Supply Chain Finance

Pay early, earn more

“Pay Late, Collect Early” is a business mantra that most businesses have been taught to follow. But this strategy can also come at a cost. Delayed payments to vendors could mean delayed supplies because many smaller vendors would need the cash to keep their machines going. This could in turn lead to missed sales due to delayed input supplies.  Not just that, suppliers could adjust anticipated delays into their pricing and service levels.  Since these costs are not easily ‘visible’, companies tend to overlook and ignore them.

However, companies who are flush with funds do tend to offer early payments to suppliers in exchange for an appropriate discount, which could vary depending on how early the payments have been made. That way the company earns more than what it would have by keeping its funds idle. Say, the supplier raised an invoice of Rs 100000/- and offers a 1% discount for immediate payment. That would typically be more remunerative than deploying the money elsewhere. When funds are not predictably available, companies could get a supplementary line of credit from their banks for at a rate lower than the discount earned by making the early payment.

Sounds simple. But the truth is that despite the benefits, most companies are unable to sustain early payment programs. There are several reasons for this .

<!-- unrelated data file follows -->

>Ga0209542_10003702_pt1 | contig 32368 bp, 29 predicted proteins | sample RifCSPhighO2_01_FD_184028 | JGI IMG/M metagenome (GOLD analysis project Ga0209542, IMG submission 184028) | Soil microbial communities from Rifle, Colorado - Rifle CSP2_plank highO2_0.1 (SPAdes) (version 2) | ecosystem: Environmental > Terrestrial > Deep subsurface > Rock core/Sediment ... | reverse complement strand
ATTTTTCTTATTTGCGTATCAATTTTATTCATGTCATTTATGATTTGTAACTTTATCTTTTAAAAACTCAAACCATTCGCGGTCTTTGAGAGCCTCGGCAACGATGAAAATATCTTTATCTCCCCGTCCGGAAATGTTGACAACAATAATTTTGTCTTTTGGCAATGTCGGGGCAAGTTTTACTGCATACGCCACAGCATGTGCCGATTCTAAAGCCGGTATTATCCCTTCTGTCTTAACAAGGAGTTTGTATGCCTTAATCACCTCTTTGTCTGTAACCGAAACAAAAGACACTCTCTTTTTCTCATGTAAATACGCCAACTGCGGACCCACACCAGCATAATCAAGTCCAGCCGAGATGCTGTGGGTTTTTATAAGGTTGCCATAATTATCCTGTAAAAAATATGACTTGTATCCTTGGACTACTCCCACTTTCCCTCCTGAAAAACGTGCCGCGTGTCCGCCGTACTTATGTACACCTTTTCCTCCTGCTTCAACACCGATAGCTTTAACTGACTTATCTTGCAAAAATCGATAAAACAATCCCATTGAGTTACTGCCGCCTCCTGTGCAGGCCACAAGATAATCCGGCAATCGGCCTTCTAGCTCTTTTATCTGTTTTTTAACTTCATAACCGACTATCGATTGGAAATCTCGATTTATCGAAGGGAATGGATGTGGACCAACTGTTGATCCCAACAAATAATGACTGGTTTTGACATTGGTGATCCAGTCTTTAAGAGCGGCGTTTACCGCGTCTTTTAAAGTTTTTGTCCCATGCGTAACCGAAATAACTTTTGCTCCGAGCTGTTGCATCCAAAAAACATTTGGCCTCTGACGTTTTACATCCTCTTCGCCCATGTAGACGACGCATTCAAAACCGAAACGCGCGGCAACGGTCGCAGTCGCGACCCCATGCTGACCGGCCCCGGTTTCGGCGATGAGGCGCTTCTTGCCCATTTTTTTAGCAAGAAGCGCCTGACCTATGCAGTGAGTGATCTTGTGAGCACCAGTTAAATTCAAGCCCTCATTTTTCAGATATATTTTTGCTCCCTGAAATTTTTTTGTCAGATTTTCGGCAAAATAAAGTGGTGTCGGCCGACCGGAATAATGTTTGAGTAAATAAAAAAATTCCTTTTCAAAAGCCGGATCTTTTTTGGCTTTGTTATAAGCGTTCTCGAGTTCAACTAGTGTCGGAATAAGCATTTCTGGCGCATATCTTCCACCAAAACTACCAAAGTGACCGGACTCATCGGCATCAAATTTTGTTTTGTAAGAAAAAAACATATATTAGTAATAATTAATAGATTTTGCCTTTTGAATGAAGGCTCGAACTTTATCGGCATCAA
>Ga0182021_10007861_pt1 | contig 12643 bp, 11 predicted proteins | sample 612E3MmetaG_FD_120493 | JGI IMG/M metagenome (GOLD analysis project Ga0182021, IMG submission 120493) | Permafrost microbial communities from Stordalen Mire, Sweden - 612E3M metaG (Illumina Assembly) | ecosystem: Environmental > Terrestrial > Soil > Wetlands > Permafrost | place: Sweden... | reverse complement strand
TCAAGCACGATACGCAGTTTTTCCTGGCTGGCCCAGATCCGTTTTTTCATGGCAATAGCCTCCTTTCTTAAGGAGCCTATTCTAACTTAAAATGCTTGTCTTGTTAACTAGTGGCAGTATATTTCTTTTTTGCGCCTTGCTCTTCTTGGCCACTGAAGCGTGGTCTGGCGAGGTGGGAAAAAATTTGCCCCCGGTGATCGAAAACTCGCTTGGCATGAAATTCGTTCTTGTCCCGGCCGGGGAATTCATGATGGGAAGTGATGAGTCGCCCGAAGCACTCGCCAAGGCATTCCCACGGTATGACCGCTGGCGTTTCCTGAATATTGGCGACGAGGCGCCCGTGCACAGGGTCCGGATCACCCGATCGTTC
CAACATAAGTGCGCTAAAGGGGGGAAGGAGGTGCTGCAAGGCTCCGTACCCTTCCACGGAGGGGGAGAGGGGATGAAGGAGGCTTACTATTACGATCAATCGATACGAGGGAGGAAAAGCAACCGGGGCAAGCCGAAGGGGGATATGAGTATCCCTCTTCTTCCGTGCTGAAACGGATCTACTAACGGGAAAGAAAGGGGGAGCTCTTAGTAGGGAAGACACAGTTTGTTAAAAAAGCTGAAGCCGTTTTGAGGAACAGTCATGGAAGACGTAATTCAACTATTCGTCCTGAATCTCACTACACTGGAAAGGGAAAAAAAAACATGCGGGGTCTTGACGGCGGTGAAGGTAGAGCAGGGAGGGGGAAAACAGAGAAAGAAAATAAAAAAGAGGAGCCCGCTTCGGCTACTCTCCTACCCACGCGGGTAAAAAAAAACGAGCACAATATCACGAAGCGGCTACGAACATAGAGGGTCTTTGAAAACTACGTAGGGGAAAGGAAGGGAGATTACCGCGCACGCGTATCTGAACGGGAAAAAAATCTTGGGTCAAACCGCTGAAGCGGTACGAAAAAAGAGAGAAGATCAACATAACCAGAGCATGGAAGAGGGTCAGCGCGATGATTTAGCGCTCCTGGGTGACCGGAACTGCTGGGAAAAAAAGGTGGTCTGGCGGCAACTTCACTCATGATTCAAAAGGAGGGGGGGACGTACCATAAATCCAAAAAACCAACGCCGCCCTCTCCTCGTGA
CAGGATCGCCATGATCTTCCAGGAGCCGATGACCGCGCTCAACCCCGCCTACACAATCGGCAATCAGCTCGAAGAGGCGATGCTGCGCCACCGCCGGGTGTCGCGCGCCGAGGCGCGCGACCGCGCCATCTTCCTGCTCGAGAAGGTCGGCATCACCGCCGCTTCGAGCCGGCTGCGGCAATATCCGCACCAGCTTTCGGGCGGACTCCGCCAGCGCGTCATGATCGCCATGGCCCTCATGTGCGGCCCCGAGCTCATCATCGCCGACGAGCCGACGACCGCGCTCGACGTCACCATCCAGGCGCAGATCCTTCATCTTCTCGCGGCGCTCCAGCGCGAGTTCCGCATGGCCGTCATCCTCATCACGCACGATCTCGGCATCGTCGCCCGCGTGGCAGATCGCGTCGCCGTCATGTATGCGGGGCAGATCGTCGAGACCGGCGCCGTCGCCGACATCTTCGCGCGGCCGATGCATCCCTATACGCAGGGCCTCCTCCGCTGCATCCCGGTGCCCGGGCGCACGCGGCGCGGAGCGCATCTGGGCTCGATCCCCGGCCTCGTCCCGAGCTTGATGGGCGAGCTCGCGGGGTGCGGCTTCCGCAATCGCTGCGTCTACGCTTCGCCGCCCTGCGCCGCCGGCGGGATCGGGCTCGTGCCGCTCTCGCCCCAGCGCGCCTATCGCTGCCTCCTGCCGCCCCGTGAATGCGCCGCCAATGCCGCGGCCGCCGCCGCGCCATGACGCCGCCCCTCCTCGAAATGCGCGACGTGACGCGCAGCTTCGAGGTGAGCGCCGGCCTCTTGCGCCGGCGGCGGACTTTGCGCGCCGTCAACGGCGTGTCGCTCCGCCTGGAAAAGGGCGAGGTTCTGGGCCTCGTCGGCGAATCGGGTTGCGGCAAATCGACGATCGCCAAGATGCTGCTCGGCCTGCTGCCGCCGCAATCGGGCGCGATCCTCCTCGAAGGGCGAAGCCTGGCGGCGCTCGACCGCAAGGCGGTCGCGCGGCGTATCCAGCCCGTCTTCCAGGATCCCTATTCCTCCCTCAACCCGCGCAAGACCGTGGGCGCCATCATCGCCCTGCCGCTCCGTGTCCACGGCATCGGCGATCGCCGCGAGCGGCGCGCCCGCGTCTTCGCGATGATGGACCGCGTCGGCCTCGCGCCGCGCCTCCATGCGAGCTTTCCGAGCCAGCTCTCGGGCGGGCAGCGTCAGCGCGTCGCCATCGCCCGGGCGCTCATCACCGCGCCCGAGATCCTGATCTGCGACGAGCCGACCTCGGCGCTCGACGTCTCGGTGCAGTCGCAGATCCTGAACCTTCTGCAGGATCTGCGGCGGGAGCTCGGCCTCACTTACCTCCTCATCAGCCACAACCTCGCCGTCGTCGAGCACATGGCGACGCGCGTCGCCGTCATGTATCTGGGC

First, erratic cashflows could mean that early payments are not offered consistently, especially if the Buyer’s bank is unable to extend further lines of credit. Sometimes companies are not fully committed to the program, prioritizing other uses for funds available. Without this predictability, suppliers may lose interest in offering discounts.  

Second, suppliers may not always choose to receive early payments, and this could lead to the Buyer’s treasury losing interest – since the earmarked funds could have been better utilized.

Third, the real impact of a program is felt when a large number of suppliers are covered. But this requires close monitoring, which means investment in IT infrastructure and people. The additional costs could defeat the purpose of the process. Even when banks are willing to take over the Buyer’s payables, they may have complex rules regarding payouts to non-clients, and this would disqualify smaller suppliers from joining the program. For the rest,  the process and paperwork of disbursement can be equally cumbersome and time consuming.

This combination of inconsistent usage,  higher onboarding costs, low coverage, and low utilization, results in discounting programs being non-starters.

Vayana offers Early Payment Programs that are specifically designed to address these issues. Our banking domain expertise, technological finesse, and customer insight enable us to  reach, assess, onboard, and service  even the smallest of companies in a supply chain. We are able curate lines of credit from multiple FIs, to ensure that every supplier in the chain is covered. The programs require zero  infrastructure changes for any stakeholder and disbursement is a simple, intuitive, effortless, almost ‘invisible’, one-click process that ensures that it becomes second nature for suppliers to utilize the program. Thereby creating a win for both Buyers and their Suppliers.

To know more about how your company can “Pay Early and Earn More”, please click here.

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